I said mostly white labour was employed.


I have never seen on the West Coast of British Columbia any white pickers at all. They are all Chinamen and Indians, and in California it is only of very late years that there have been white pickers, but I believe there are some now owing to the increase of population. The cost of picking by these Chinamen and Indians, chiefly Indians, on the West Coast of America, in the yards which now are exporting large quantities and dumping them, as has been stated, into England, is of the very cheapest kind, and it has been the object of all the Labour members in Canada and on the West Coast to prevent, as far as possible, the influx of Chinese labour into that country and to keep it as a white man's country, and properly so, too. But in England we find the Labour Members not attempting to prevent the competition of the Chinaman and the Indian in the hop-growing industry, but absolutely, more or less, encouraging it when they so easily, if they liked, could prevent it. I should like, as an object lesson to them, to bodily transfer the scene of hop picking on the West Coast of America into one of the yards of Kent and then invite all the Labour Members to go and look at it. I know what the result would be. They would say at once that it must be stopped, that it was unfair competition with our people. What is the difference—how can they state that there is any difference—between the employment on the West Coast of America of Chinamen and Indians in competing in the production of hops there and in Kent? Why should not a duty protect the industry here as much as is done in Australia, Tasmania, or any other country where it has been tried? I should like anyone to point out the difference, except in labour and the cheapness of it, between the production and the methods employed in this country and the others.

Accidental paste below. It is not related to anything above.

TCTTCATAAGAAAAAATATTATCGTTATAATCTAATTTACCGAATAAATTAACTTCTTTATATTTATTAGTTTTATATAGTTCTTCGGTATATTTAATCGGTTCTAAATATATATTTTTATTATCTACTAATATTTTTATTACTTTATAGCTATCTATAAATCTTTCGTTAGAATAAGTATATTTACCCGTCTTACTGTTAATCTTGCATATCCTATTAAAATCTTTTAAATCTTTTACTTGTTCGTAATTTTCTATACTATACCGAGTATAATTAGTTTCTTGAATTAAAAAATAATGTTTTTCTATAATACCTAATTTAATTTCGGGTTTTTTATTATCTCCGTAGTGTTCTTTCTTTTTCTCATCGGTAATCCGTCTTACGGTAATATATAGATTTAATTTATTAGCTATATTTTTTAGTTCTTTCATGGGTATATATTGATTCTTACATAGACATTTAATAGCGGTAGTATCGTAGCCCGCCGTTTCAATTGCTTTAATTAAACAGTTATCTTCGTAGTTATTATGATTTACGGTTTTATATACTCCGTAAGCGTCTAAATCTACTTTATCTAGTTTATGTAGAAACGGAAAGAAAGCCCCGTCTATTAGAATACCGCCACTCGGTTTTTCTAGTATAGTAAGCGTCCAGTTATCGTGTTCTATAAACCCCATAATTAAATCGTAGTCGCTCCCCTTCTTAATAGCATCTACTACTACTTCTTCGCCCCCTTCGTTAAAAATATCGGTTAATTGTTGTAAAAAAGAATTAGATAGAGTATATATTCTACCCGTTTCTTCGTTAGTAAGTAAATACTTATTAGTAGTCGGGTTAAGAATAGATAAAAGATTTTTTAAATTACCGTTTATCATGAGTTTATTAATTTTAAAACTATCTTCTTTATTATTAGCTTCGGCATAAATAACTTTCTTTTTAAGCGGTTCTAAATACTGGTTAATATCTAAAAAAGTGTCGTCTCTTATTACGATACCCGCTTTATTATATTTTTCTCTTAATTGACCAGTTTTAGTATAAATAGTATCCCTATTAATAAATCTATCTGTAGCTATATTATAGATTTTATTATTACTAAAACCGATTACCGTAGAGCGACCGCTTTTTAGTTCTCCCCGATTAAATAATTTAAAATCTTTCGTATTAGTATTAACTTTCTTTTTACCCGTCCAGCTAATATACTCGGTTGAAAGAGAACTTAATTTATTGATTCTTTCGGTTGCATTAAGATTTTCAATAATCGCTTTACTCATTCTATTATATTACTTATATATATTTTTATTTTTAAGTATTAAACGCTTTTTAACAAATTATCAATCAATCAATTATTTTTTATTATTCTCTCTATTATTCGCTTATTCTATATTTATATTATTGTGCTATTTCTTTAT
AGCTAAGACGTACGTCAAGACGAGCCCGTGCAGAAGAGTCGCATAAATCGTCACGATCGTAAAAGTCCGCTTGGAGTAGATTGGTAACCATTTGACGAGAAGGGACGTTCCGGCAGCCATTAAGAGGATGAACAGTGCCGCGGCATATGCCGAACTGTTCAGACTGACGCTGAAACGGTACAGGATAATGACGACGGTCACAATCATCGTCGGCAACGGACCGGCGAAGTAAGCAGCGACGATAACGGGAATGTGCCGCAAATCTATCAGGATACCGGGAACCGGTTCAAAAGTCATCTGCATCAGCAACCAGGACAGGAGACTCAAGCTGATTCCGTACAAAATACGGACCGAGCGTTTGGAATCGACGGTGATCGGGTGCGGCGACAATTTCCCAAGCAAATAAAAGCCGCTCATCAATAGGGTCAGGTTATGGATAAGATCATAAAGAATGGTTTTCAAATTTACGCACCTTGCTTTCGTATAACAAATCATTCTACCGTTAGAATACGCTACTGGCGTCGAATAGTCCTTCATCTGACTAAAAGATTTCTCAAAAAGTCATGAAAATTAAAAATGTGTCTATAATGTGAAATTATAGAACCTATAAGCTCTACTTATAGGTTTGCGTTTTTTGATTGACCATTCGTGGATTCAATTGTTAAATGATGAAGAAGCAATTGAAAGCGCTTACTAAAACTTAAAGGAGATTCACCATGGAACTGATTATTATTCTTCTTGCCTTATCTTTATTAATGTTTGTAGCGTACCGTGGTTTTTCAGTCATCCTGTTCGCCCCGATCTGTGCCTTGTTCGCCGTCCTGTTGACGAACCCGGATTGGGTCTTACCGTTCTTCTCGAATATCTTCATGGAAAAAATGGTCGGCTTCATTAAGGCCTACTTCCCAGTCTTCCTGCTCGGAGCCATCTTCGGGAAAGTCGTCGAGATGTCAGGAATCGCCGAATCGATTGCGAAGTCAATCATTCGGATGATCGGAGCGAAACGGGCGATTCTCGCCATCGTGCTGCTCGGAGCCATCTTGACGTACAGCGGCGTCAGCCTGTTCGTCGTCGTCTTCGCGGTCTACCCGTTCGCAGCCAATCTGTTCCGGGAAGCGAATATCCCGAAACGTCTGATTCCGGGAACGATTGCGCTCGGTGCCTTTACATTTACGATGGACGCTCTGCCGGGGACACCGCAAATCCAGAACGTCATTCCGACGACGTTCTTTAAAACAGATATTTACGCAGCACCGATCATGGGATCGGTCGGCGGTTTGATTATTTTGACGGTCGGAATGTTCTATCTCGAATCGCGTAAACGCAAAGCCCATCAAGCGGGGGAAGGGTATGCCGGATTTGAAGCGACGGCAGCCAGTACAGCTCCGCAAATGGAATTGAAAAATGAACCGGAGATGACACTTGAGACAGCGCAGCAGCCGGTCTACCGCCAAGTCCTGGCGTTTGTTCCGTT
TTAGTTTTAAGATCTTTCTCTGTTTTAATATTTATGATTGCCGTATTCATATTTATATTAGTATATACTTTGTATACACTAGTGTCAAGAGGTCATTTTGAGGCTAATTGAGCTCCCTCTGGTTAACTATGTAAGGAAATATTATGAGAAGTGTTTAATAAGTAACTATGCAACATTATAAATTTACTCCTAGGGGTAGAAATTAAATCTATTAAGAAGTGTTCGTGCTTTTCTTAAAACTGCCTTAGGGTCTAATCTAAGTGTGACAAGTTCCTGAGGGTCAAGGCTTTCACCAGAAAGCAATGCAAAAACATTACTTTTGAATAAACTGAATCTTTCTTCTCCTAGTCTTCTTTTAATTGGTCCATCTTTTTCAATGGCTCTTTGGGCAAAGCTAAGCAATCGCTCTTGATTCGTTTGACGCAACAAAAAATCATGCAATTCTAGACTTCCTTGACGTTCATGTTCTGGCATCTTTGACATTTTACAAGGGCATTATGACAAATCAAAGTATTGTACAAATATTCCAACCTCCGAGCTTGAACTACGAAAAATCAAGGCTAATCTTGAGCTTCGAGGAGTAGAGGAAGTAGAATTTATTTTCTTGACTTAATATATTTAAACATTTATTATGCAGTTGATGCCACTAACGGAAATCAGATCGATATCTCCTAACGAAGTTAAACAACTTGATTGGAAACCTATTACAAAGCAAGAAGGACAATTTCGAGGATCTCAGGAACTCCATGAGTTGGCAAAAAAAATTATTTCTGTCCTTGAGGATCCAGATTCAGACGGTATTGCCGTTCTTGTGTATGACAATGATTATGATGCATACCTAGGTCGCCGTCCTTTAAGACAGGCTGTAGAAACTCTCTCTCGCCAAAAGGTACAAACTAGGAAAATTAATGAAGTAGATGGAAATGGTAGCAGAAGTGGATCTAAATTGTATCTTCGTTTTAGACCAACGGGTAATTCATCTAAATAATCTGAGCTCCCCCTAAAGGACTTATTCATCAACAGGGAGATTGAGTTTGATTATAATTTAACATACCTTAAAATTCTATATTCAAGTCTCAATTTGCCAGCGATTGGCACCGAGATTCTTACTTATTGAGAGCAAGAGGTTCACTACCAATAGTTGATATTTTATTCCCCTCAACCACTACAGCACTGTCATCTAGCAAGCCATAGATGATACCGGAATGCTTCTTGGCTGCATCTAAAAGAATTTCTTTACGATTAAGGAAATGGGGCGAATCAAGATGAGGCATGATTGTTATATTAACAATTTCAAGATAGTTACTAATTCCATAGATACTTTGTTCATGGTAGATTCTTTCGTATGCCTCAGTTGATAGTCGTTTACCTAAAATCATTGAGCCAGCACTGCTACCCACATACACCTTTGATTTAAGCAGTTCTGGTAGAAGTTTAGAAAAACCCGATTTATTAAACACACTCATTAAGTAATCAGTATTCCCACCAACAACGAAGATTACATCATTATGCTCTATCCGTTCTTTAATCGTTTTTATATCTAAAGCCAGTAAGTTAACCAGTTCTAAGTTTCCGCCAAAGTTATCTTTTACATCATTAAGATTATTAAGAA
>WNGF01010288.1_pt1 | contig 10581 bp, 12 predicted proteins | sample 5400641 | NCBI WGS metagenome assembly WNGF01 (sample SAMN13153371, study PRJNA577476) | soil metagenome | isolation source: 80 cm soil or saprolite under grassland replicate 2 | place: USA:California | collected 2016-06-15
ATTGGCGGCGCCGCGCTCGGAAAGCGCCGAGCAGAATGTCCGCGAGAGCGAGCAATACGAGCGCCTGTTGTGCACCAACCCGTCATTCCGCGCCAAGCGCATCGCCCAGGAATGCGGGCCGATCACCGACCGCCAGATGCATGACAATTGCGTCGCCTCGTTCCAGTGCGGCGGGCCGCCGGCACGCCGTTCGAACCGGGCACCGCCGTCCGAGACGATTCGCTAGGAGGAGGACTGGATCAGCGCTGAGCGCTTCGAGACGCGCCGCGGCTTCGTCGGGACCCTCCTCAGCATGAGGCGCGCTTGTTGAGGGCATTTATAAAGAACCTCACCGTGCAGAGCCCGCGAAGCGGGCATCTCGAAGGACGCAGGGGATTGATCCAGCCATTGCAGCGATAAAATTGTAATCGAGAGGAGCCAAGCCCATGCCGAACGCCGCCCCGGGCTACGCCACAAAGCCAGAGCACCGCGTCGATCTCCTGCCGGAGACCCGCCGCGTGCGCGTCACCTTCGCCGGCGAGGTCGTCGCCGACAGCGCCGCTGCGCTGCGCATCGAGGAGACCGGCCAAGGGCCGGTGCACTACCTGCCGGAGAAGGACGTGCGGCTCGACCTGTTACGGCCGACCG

Again, we have it stated from the Front Bench that there is a prohibitive duty in America on hops, and yet the hon. Baronet at the same time stated that there were large imports from Germany. That entirely does away with the argument that you cannot have the revenue and Protection at the same time. The hon. Baronet admits that they get the revenue from the large importation of German hops, at the same time protecting their own industry. That is the chief argument we have heard against the idea of protecting the industry. I fail to see why the labour should not be protected in this country by duties on manufactured articles as well in this country as in any other. That applies to the West Coast of America and Australia in hops. Why should it not apply to this? It is said that hops are a raw material. That may be so if they like to use that definition of raw material, but, as a matter of fact, that is not the definition of raw material. The definition of raw material is entirely a different definition, and that can be seen by looking at the ordinary definition in a dictionary. My object has been only to see if something could not be done to maintain this vast industry on which so many of our fellow citizens depend, and not allow it to go as other industries have done when the means are in our reach by imposing a duty on it or by taking some other steps. I cordially support the Motion.